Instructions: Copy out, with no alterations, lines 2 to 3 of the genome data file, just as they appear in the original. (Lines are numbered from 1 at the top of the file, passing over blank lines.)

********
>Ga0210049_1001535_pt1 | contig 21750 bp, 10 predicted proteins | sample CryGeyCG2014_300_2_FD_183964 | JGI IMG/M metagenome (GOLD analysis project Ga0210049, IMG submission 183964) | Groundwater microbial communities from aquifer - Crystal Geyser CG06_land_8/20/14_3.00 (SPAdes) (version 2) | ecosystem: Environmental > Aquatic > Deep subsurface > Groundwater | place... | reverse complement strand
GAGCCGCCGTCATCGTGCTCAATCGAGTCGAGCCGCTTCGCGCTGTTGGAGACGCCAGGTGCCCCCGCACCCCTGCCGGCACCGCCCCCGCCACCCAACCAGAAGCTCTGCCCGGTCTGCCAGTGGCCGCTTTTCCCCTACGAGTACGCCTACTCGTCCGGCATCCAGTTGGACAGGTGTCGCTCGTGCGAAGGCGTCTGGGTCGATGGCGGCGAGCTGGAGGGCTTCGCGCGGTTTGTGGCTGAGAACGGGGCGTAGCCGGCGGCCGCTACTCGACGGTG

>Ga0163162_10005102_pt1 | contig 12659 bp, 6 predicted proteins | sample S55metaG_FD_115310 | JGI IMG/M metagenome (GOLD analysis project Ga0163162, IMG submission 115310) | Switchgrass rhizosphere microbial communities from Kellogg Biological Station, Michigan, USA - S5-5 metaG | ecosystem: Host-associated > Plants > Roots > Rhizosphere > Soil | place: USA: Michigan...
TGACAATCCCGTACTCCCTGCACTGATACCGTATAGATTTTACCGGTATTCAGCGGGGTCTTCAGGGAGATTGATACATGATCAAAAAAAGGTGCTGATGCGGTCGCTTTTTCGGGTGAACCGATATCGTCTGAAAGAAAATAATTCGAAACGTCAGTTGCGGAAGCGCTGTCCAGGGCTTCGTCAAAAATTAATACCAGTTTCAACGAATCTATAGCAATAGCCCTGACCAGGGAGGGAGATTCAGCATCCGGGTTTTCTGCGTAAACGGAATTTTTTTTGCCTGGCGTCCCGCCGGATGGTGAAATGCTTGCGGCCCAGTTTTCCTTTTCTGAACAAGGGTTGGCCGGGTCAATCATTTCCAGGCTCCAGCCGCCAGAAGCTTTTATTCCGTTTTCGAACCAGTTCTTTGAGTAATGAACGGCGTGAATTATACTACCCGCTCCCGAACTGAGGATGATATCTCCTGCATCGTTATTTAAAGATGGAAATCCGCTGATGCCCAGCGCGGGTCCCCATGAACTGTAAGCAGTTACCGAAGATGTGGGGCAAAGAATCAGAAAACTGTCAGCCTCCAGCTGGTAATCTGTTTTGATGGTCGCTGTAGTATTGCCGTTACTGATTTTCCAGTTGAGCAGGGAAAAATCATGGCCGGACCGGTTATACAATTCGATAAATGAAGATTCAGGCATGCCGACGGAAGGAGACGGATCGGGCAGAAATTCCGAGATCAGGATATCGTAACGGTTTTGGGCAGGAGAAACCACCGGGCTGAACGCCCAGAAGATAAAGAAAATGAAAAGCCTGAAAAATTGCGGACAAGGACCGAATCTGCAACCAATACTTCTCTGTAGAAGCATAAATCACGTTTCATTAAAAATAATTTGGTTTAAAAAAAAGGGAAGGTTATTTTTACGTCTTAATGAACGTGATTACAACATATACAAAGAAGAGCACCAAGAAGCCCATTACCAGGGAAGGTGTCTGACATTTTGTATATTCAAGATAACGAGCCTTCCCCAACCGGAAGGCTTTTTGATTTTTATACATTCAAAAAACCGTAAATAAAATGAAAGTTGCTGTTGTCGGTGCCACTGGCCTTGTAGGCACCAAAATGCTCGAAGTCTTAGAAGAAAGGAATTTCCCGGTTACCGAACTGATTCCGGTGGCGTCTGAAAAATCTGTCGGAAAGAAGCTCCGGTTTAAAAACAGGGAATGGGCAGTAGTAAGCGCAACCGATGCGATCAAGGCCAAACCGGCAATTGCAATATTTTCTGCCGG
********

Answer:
GAGCCGCCGTCATCGTGCTCAATCGAGTCGAGCCGCTTCGCGCTGTTGGAGACGCCAGGTGCCCCCGCACCCCTGCCGGCACCGCCCCCGCCACCCAACCAGAAGCTCTGCCCGGTCTGCCAGTGGCCGCTTTTCCCCTACGAGTACGCCTACTCGTCCGGCATCCAGTTGGACAGGTGTCGCTCGTGCGAAGGCGTCTGGGTCGATGGCGGCGAGCTGGAGGGCTTCGCGCGGTTTGTGGCTGAGAACGGGGCGTAGCCGGCGGCCGCTACTCGACGGTG

>Ga0163162_10005102_pt1 | contig 12659 bp, 6 predicted proteins | sample S55metaG_FD_115310 | JGI IMG/M metagenome (GOLD analysis project Ga0163162, IMG submission 115310) | Switchgrass rhizosphere microbial communities from Kellogg Biological Station, Michigan, USA - S5-5 metaG | ecosystem: Host-associated > Plants > Roots > Rhizosphere > Soil | place: USA: Michigan...